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Ever since the IRS scandal emerged some lawmakers have been eager to hear from the people they see as victims of government overreach, the leaders of conservative groups who applied for tax-exempt status. According to the recent Inspector General report, these groups were giving unfair scrutiny if their names included terms such as Patriot and Tea Party.
As NPR's Tamara Keith reports, today, leaders of some of those groups told their stories before a congressional committee.
TAMARA KEITH, BYLINE: These are not the big name groups with $100-million budgets running television ads and trying to sway elections, without disclosing their big money donors. These are the little guys, grassroots organizations. Dianne Belsom is with the Laurens County Tea Party.
DIANNE BELSOM: On July 22nd, 2010, we filed for 501c4 status with the IRS and paid the application fee of $400.
KEITH: And then, as detailed in the Inspector General's report, like many groups, she waited and waited.
BELSOM: Nothing more was heard until September 6th, 2012 when we received a communication from the IRS requesting extremely burdensome additional information.
KEITH: Questions like: Who attended her group's events, what questions were asked to politicians at a candidates' forum, information about what was posted on the group's Facebook page. There were a lot of questions.
Texas Republican Kevin Brady was among many Democrats and Republicans alike who expressed outrage at what had happened to groups like Belsom's.
REPRESENTATIVE KEVIN BRADY: Did you ever imagine that the government could target you like this?
BELSOM: I mean, you know, that wasn't something I was thinking about. You know, I thought we lived in a free republic. But honestly, I feel like our country has turned a corner into tyranny. And it's - I honestly have lost sleep over just being in fear of what our government might do next.
KEITH: Belsom is still waiting for the IRS to decide on her group's tax status. It's been three years. In a statement, the new acting head of the IRS, Danny Werfel, said that although he couldn't talk about specific cases, it was clear to him that inappropriate questions were asked and burdensome document requests were made. He also acknowledged it has taken too long to process these applications.
Congressman Jim McDermott, a Washington Democrat, questioned why some of these groups even applied for tax exempt status in the first place.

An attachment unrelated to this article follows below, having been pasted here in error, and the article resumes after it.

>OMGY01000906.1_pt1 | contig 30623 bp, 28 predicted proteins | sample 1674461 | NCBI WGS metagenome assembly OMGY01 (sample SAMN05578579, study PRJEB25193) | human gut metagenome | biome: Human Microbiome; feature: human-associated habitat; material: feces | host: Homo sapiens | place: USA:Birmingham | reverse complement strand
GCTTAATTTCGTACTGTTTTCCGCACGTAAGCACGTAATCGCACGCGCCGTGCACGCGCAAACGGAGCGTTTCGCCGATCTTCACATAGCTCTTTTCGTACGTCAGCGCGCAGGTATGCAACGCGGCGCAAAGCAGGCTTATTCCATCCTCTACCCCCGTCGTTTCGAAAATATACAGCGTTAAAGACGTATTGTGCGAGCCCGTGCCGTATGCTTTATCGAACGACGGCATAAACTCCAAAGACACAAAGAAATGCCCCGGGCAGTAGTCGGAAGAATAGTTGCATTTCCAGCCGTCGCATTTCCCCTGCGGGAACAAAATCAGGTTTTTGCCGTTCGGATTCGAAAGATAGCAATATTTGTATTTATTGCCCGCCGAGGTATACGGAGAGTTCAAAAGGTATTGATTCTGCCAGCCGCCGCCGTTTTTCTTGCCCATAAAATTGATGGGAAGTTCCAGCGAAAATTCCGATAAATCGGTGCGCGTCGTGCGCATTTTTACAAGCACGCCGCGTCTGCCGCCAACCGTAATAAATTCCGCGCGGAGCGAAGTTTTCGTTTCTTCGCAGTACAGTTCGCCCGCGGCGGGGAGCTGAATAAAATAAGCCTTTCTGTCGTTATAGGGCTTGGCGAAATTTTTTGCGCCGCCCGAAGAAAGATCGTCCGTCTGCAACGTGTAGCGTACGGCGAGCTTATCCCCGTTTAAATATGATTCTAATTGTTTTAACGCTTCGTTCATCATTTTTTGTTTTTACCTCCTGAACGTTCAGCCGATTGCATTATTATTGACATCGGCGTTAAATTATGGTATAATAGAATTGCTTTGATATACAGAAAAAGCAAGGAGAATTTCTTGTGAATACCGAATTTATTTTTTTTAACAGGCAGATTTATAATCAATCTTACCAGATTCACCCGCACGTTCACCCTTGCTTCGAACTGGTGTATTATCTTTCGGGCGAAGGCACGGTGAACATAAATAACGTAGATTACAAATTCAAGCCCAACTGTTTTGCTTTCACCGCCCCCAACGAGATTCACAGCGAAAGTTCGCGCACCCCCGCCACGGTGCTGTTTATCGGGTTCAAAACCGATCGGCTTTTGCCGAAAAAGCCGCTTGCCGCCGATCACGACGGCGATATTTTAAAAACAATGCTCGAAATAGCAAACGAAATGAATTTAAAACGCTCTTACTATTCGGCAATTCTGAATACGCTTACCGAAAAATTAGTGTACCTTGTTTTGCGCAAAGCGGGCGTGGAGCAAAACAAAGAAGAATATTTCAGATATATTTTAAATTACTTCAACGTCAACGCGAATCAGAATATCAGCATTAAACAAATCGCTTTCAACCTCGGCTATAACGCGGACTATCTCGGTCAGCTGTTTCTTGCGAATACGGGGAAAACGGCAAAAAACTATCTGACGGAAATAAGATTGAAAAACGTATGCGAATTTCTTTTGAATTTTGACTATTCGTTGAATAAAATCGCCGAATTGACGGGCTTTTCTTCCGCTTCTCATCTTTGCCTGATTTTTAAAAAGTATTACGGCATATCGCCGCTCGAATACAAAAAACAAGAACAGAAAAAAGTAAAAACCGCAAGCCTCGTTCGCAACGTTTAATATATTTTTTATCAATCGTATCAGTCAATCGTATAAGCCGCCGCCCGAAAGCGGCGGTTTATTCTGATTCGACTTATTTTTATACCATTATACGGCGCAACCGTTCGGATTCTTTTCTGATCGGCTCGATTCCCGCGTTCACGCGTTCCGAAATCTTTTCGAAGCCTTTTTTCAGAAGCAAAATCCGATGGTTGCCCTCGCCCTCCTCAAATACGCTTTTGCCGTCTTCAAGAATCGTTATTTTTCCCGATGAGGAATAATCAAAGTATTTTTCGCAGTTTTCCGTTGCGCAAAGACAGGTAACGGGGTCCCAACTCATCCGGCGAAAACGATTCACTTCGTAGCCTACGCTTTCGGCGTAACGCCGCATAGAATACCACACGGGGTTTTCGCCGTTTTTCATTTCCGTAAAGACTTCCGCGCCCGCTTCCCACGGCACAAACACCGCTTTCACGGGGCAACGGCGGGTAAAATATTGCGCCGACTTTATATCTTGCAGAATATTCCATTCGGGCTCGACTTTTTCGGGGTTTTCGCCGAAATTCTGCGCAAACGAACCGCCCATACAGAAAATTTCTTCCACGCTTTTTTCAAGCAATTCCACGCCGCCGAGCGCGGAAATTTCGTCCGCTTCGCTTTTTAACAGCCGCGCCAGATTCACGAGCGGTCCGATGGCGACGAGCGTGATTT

REPRESENTATIVE JIM MCDERMOTT: I will not hesitate to say the IRS was wrong. But as I listen to this discussion, I'd like to remind everyone what we're talking about here. None of your organizations were kept from organizing or silenced. We're talking about whether or not the American taxpayers will subsidize your work. We're talking about a tax break.
KEITH: This prompted a strong reply from Wisconsin Republican Paul Ryan.
REPRESENTATIVE PAUL RYAN: So you're to blame, I guess, is the message here. Do you think that you were targeted based upon your political beliefs, your religious beliefs or just because you chose to apply?
BELSOM: Our beliefs, our views.
KEITH: Becky Gerretson and her husband formed the Wetumpka Tea Party, after getting upset about the bank bailout and the stimulus package passed by Congress. And she, too, had trouble with the IRS. She says she got a questionnaire asking 90 questions, some of which she felt were inappropriate.
BECKY GERRETSON: This was not an accident. This is a willful act of intimidation to discourage a point of view.
KEITH: The Inspector General's report didn't go that far. And thus far, congressional testimony hasn't revealed any clear motive behind the flagging of conservative groups. But after her first appearance before a congressional committee, Gerretson says she feels like Congress is on the case.
GERRETSON: I feel confident that they will continue an investigation. And I do believe that they're earnest in their desires to get to the bottom of this whole thing. But we need to keep watching and making, you know, holding them accountable.
KEITH: At least two committees are interviewing IRS employees involved in the targeting. And there will be more hearings.
Tamara Keith, NPR News, the Capitol. Transcript provided by NPR, Copyright NPR.